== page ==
Embarrassingly easy bread

I was Celebrating International women’s Day on 8 March with a bread anyone can make (5 minutes mixing plus 30 in the oven).

Ideal for women (and men) who want something simple and homemade after a day at work , caring or home-schooling.  It is perfect with a bowl of comforting soup for supper.

I first learned soda bread with Wendy in Virginia Beach, USA.  Being Irish herself, she was proud to teach me one of the classics from that country.  Like any bread, it has three key ingredients: flour, a rising agent, liquid.  Wendy used a wholewheat-type bread flour, baking soda and buttermilk.  But there are many variations:

  • For the flour: white, brown, wholemeal or other bread flours will work as does plain (all-purpose) flour.
  • For the rising agent: baking soda, bicarbonate of soda or baking powder will all work.
  • For the liquid: if you can’t find buttermilk, ordinary milk with the juice of half a lemon and a slug of vinegar will work; alternatively try plain natural yoghurt or, if you make your own, the liquid left-over when the yoghurt is strained.

I’ve previously blogged this recipe using the strainings from making yoghurt plus self-raising flour – as it says in the name, flour and rising agent combined.  On that Monday, I and a group of other visually impaired people from all over the UK, America and Australia tested a new version using plain natural yoghurt as being easier to find than buttermilk and less faff than adding lemon and vinegar.  You can see our on-line live bread bake-in and the end results:

https://youtu.be/d2OfawOg-uk

One of the Americans with an Irish background wrote: “I had never heard of adding yogurt to soda bread before, but when you explained it as a buttermilk substitute it made perfect sense. The bread came out delicious and with a level of moisture I‘ve never had before making soda bread, as you know it’s a dryer type of bread traditionally. “Phew! I’d survived the test.

250g self-raising flour.

200g plain natural yoghurt.

1 level teaspoon salt.

Pre-heat the oven to Gas 6, 200C.  Line a baking sheet with parchment paper and lightly oil.

Place all the ingredients in a bowl and mix together with your hand to create a soft dough that can be formed in to a ball, leaving the bowl clean.

Place the ball on the baking sheet, cut a cross in the top and bake for 25 minutes and then turn the loaf over and cook for a further 5 minutes.

The loaf will sound hollow when you knock the baked bottom; the crust will be rough, craggy and crisp; the internal temperature will have reached at least 85C.

This bread is best eaten fresh and warm but, if you have any left over, slice and store in a bag for later today/breakfast toast.

You could add herbs, spices, nuts, seeds and other flavourings to ring the changes.

We will be making lemon Victoria sponges at our next Exclusive Baking Blind event on 12 April – you are welcome to join us.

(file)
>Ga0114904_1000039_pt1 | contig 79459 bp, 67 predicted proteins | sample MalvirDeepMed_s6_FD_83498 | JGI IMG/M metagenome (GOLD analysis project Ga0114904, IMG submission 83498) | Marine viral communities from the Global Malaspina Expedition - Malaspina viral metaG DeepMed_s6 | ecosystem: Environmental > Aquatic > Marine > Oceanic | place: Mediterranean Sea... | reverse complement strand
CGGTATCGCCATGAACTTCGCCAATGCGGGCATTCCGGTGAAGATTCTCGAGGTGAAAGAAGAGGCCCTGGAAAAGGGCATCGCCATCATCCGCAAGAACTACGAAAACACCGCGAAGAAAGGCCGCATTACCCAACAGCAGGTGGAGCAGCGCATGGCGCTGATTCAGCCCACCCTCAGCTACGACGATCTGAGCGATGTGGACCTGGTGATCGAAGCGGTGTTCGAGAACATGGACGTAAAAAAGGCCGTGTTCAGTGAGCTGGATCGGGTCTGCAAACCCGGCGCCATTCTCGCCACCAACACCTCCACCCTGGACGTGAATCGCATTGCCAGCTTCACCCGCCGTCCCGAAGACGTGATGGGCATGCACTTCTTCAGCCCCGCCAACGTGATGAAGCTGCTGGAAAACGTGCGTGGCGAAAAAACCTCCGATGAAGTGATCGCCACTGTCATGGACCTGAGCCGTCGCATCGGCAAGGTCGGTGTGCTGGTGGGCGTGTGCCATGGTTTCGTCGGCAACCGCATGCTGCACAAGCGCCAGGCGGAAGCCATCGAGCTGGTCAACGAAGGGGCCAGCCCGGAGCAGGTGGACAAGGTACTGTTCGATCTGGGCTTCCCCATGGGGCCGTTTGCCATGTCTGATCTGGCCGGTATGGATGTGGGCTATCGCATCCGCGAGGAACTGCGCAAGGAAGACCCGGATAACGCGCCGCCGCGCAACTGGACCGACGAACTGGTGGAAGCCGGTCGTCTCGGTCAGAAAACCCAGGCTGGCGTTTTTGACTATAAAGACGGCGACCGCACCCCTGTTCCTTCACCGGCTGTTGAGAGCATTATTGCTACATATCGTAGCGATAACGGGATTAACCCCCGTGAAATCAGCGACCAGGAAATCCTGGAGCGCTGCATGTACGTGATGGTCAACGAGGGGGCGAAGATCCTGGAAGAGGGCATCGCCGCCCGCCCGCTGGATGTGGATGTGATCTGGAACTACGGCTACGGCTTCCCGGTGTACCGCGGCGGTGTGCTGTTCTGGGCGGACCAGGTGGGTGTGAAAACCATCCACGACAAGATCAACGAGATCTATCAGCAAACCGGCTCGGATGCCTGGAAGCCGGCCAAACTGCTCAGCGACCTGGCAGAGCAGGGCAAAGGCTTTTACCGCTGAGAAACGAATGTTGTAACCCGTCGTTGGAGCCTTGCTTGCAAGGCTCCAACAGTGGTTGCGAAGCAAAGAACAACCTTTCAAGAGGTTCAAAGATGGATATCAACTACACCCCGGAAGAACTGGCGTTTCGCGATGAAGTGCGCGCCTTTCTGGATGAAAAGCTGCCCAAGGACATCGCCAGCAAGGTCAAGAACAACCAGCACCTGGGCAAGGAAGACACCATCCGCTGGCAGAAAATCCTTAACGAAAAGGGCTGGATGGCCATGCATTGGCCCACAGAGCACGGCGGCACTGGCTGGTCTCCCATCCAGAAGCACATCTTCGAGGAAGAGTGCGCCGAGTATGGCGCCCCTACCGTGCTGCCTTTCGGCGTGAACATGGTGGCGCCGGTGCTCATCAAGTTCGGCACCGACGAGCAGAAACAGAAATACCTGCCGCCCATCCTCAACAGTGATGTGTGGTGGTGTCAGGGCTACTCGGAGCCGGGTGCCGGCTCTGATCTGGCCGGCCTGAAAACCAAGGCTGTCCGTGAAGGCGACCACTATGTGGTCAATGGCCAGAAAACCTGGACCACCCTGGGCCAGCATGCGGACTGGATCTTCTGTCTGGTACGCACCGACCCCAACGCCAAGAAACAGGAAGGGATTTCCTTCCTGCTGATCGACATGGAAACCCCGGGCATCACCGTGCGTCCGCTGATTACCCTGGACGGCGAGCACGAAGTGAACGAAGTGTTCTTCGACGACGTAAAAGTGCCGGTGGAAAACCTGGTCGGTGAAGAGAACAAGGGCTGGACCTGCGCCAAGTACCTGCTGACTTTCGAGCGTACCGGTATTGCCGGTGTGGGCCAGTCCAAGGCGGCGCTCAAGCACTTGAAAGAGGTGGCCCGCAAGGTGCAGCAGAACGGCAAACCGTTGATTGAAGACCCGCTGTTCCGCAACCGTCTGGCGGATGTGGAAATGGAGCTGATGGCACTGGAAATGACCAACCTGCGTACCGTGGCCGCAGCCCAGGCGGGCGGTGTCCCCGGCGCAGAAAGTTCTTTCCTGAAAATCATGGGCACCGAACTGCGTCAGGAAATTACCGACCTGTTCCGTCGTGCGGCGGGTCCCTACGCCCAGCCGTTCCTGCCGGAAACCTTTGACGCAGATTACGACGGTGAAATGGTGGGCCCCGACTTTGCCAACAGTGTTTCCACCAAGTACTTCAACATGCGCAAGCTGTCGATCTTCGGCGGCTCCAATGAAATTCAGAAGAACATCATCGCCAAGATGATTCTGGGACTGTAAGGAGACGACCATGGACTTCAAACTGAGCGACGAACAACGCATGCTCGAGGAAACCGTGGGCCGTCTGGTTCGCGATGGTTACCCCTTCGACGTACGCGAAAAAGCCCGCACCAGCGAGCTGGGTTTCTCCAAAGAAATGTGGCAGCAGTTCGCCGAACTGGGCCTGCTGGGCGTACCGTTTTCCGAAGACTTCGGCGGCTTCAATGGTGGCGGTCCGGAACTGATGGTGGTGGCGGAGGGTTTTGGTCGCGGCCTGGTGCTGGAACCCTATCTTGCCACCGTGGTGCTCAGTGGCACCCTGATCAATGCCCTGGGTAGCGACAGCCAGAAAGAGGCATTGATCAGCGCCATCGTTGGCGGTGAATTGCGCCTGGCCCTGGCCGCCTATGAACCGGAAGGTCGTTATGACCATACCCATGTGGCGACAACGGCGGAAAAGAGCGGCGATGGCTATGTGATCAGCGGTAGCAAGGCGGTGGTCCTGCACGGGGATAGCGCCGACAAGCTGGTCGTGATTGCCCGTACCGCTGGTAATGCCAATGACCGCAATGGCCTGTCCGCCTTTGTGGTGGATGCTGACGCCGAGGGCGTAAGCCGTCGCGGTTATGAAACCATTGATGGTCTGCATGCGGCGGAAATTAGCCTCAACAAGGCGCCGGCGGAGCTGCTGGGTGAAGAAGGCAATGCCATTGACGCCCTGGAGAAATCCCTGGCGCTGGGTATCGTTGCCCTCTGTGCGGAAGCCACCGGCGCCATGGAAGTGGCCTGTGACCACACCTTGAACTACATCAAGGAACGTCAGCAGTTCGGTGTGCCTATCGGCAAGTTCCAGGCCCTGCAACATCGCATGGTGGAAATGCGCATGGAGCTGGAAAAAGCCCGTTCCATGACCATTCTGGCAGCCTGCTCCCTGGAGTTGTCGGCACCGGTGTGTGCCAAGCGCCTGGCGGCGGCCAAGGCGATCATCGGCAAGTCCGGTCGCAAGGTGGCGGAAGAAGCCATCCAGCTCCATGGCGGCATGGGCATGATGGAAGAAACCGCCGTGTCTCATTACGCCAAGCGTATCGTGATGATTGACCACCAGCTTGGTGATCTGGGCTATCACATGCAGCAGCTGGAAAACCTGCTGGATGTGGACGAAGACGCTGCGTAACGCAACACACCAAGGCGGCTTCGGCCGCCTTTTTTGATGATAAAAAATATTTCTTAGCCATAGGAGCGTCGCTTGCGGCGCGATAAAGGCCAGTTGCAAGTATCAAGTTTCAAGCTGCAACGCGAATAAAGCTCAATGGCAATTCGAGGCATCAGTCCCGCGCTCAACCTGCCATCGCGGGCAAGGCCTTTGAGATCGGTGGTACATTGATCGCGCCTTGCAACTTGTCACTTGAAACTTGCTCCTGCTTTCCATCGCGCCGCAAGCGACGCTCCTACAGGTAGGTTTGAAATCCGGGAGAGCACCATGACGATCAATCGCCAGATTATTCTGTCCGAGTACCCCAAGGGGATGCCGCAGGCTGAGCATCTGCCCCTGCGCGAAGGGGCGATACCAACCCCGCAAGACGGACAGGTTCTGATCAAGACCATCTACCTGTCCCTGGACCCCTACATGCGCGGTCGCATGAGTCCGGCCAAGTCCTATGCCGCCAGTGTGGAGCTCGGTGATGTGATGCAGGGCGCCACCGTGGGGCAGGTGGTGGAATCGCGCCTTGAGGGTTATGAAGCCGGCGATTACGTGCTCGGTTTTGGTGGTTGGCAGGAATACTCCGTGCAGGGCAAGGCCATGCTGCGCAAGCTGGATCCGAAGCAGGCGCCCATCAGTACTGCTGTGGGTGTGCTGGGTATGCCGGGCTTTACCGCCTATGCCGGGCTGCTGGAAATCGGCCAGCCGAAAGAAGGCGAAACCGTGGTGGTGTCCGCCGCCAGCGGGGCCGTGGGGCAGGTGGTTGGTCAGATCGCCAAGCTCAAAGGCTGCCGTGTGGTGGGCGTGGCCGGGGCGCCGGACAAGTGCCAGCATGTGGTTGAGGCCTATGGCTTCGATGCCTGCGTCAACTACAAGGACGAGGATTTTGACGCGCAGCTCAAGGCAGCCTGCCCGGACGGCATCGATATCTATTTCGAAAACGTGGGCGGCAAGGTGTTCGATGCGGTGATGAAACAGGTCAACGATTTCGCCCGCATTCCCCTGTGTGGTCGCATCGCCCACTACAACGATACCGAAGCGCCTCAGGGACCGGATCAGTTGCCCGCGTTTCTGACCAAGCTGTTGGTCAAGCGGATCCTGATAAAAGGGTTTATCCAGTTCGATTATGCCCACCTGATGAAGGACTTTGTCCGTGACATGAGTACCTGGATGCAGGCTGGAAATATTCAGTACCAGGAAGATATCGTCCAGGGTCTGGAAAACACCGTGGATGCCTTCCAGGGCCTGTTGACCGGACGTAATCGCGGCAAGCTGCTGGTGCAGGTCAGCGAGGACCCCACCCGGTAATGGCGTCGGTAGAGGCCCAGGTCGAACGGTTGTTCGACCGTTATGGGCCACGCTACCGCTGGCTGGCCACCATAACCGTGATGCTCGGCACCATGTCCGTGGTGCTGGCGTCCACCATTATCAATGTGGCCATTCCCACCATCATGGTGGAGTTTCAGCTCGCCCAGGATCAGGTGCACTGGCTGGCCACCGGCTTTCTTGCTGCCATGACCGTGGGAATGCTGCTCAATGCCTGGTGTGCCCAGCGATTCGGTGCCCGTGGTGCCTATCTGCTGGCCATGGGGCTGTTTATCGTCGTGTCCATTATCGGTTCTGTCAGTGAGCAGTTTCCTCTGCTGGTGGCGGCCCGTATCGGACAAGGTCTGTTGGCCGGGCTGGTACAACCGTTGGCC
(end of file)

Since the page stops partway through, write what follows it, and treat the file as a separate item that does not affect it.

Hot Stuff

What Government organisation interacts with just about every disabled person in the country and should be leading the field on accessibility etc?

Give up? It is our National Health Service and you may already have heard the reports that disabled people are disproportionately dying from Covid.  Set aside the arguments about priorities for vaccinations and just consider the mechanics of actually getting one.  For me, our glorious NHS stumbled at the first fence: is there any point sending a printed letter to a blind person?  Years ago, I’d done as requested and told them how I need information but it was clearly barking at the moon.  I realise that I could have waited for contact from my GP but hadn’t had a peep after four days.

Luckily, I had someone around who I could trust to read my mail, take me to the appointment, guide me through the various stages and get me back.  But I suspect that there are many others who don’t even know that they’ve been counted towards the target as having been “offered” a vaccination, let alone been able to get it. OK: rant over.

These samosas filled with lightly-curried vegetables follow the theme of eating lots of different plant-based foods – and are also a good way of using anything left over at the end of the week.

 

1 tablespoon oil.

1 onion, peeled and diced.

2 portions GGG.

2 rounded teaspoons garam masala.

1 teaspoon each cumin and coriander powder.

Half a teaspoon each of turmeric, chilli and paprika powders.

A mix of vegetables cut according to their hardness – carrots small, mushrooms larger.

About 6 tablespoons water

2 rounded soup spoons coconut powder.

12 sheets filo pastry, cut in half lengthwise.

Oil for brushing/spraying.

Sesame seeds to finish.

 

Gently sauté the onion and GGG in the oil until softened.

Add the curry powders and heat until they smell spicy.

Add the hardest vegetables, followed by the remainder after a minute or two.

Add the water and stir to remove any of the curry powder on the bottom of the pan.

Cover and cook over a gentle heat:  the vegetables on the base will be heated while the remainder steam.

When the vegetables are just softened, stir in the coconut powder and remove from the heat.  Replace the lid and allow to cool (perhaps overnight in the fridge).

Cut the filo pastry in half lengthwise and keep covered with a damp tea towel while making up the samosas.

Brush a strip of filo with a little oil.